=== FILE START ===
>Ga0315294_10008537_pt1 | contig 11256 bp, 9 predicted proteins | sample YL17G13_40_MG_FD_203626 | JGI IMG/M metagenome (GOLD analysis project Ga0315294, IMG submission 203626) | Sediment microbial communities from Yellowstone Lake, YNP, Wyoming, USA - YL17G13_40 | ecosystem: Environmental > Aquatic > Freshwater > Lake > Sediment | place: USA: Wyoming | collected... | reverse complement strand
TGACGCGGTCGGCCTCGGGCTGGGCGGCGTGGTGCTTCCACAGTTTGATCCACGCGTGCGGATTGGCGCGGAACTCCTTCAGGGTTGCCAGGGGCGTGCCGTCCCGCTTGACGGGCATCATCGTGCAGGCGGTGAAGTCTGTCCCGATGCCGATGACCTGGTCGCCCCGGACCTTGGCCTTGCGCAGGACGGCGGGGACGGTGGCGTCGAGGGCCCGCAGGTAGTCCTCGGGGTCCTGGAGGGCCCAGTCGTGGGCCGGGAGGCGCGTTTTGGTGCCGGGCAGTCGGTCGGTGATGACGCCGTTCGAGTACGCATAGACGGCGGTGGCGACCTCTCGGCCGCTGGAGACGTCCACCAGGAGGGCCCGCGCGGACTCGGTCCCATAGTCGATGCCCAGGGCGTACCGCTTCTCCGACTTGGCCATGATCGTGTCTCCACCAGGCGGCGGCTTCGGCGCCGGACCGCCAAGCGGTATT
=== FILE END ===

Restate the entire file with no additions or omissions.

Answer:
>Ga0315294_10008537_pt1 | contig 11256 bp, 9 predicted proteins | sample YL17G13_40_MG_FD_203626 | JGI IMG/M metagenome (GOLD analysis project Ga0315294, IMG submission 203626) | Sediment microbial communities from Yellowstone Lake, YNP, Wyoming, USA - YL17G13_40 | ecosystem: Environmental > Aquatic > Freshwater > Lake > Sediment | place: USA: Wyoming | collected... | reverse complement strand
TGACGCGGTCGGCCTCGGGCTGGGCGGCGTGGTGCTTCCACAGTTTGATCCACGCGTGCGGATTGGCGCGGAACTCCTTCAGGGTTGCCAGGGGCGTGCCGTCCCGCTTGACGGGCATCATCGTGCAGGCGGTGAAGTCTGTCCCGATGCCGATGACCTGGTCGCCCCGGACCTTGGCCTTGCGCAGGACGGCGGGGACGGTGGCGTCGAGGGCCCGCAGGTAGTCCTCGGGGTCCTGGAGGGCCCAGTCGTGGGCCGGGAGGCGCGTTTTGGTGCCGGGCAGTCGGTCGGTGATGACGCCGTTCGAGTACGCATAGACGGCGGTGGCGACCTCTCGGCCGCTGGAGACGTCCACCAGGAGGGCCCGCGCGGACTCGGTCCCATAGTCGATGCCCAGGGCGTACCGCTTCTCCGACTTGGCCATGATCGTGTCTCCACCAGGCGGCGGCTTCGGCGCCGGACCGCCAAGCGGTATT